Sometimes, when the breeze passes through the trees, I ask my children if they hear the wind and the leaves make music and if they see them dancing. Have you ever heard this music? Have you ever seen this dance? I hope you have. It’s quite beautiful. This past July I went to India for a few days. My first stop was in Hyderabad; specifically an ashram called Kanha Shanti Vanam (Kanha). I had seen photographs of the place, and the plant life looked beautiful, but you know… it looked just as beautiful as I have seen and felt plant life thus far. I was not at all prepared for what I would experience in Kanha, but I heard my heart and it said: “Listen. The trees are talking”.
It was around 11 pm when I arrived at the dormitories in Kanha. There was a very light drizzle and the grounds were quiet… sort of still and calm. I was shown to a dorm where I quickly set my things down on a bunk bed, took a shower, brushed my teeth & went to sleep to be ready for morning Satsangh (a type of group meditation). The next morning, as I was walking to get chai from the cafeteria, I heard that familiar song made by the breeze and leaves. I looked at all the trees lining up the roads, and they were gently moving with the wind. Monsoon season was upon us, but we only had a light drizzle that would just begin and end now and again, and a consistent cool breeze in the 80(F) degree weather.
It’s interesting writing about this now, after going through the experience, because I have had time to contemplate on it and understand my feelings. A month later, it still is hard to put it all into words.
See, in Kanha there are so many things going on. There are volunteers who live there, those of us who visit and volunteer, construction workers who sometimes work through the night, there are people taking care of plant nurseries, people planting trees, there is a school for children, seminars, workshops, apartments and houses being built, ponds being created, meditation halls being constructed. However, the one thing I noticed as I walked around is that plant life seems to be the priority in Kanha. Not to devalue other priorities, but I don’t know how else to say it. Plants seemed to be valued so highly that it looked like construction was planned around them. And while walking on the tree-lined streets, I could not help but feel like the trees were not only dancing and singing with the wind, but like they were actually talking.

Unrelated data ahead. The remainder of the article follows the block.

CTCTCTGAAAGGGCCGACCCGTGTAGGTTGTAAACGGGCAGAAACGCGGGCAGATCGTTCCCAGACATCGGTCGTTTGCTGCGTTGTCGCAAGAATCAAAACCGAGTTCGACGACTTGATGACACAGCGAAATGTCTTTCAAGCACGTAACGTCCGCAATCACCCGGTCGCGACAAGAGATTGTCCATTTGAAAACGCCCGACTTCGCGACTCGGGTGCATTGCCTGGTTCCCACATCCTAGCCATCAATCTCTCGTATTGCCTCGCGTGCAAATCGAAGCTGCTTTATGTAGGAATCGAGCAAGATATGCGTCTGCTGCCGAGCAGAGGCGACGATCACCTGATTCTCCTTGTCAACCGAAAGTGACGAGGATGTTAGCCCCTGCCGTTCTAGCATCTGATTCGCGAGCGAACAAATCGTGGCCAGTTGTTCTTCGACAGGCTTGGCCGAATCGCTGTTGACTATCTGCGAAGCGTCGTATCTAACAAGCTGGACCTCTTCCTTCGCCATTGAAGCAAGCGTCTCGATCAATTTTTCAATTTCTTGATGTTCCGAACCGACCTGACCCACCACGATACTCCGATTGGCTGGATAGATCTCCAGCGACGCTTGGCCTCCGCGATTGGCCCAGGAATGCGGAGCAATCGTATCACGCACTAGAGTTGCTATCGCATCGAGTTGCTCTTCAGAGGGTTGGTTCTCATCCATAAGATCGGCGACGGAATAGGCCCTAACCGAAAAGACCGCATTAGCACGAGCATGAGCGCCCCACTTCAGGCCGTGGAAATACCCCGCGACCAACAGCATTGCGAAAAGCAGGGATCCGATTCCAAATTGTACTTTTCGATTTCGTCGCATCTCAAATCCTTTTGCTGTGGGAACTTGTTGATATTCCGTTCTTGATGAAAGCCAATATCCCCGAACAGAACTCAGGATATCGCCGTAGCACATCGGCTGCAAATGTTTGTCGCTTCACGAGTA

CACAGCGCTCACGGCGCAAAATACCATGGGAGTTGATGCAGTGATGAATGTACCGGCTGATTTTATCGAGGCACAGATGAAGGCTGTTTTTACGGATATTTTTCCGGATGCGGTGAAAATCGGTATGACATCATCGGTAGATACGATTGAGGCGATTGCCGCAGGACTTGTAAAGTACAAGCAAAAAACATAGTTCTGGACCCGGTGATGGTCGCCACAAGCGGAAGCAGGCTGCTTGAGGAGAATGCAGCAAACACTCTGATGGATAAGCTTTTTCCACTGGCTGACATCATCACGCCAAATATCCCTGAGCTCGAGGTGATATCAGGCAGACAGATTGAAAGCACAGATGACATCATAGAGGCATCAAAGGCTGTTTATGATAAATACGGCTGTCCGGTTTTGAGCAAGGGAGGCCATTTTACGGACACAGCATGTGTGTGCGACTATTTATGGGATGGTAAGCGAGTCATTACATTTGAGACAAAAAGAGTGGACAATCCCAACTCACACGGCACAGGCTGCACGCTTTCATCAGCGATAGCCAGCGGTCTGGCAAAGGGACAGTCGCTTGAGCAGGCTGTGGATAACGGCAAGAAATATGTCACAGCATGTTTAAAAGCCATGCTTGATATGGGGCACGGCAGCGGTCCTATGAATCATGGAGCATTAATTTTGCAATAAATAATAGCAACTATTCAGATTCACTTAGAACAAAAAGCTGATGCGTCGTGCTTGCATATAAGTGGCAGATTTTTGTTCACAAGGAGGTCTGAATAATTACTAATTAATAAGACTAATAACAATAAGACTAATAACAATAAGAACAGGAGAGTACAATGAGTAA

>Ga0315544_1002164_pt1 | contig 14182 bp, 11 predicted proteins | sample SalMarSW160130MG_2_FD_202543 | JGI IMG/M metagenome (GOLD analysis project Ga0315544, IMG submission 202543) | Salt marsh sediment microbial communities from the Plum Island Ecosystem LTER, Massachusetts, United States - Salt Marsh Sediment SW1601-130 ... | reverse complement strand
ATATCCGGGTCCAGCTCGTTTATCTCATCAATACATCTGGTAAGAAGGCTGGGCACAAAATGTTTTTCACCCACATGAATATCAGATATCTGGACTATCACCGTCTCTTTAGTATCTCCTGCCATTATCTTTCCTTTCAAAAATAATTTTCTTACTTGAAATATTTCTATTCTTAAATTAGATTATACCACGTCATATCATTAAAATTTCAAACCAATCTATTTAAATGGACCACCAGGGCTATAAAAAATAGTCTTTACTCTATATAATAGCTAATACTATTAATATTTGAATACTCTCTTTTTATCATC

Let me back up just a tad. Kanha is a place in Hyderabad. It is the Headquarters of the Heartfulness Institute. In 2015 this land was barren. There was nothing there. To experience it today, it’s just completely amazing! I mean, there are all sorts of trees, from various places of the world! The majority of the food eaten at Kanha is grown on property. The pictures don’t do this place any justice, and the feeling that you get while there, is one that stays with you and makes the outside world feel…different.
Let me say, I didn’t hear the trees say anything in particular. It was like how you know that the Earth is a living thing, right? That, so is the grass and the flowers we see, and the bushes and trees we see. We know they are alive. I have never felt them as alive as I did in Kanha; nor as respected. It felt like the plants’ level of spirituality was higher than of the humans walking among them.
Now being back in the outside world, there is both a feeling of longing for that experience, as well as a reminder to respect and value plant life in our own back yard (so to speak). The heart keeps talking, trying to communicate and help us lead a beautiful life with experiences currently beyond our comprehension. All we need to do is listen. The more we listen, the clearer the heart is heard, and the voice grows louder. This is something I have learned from practicing Heartfulness meditation. As I am finishing up this article, it seems apparent that what I felt at Kanha with the plant life there was an expression of love.
The way that nature is incorporated in the planning of the development of the land in Kanha, makes total sense. It’s something that is doable and would be functional in other places too; cities and rural areas alike.
Although the language of the trees felt like one I hadn’t heard before, the feeling I got from it is that they definitely are our ally; if we would just listen.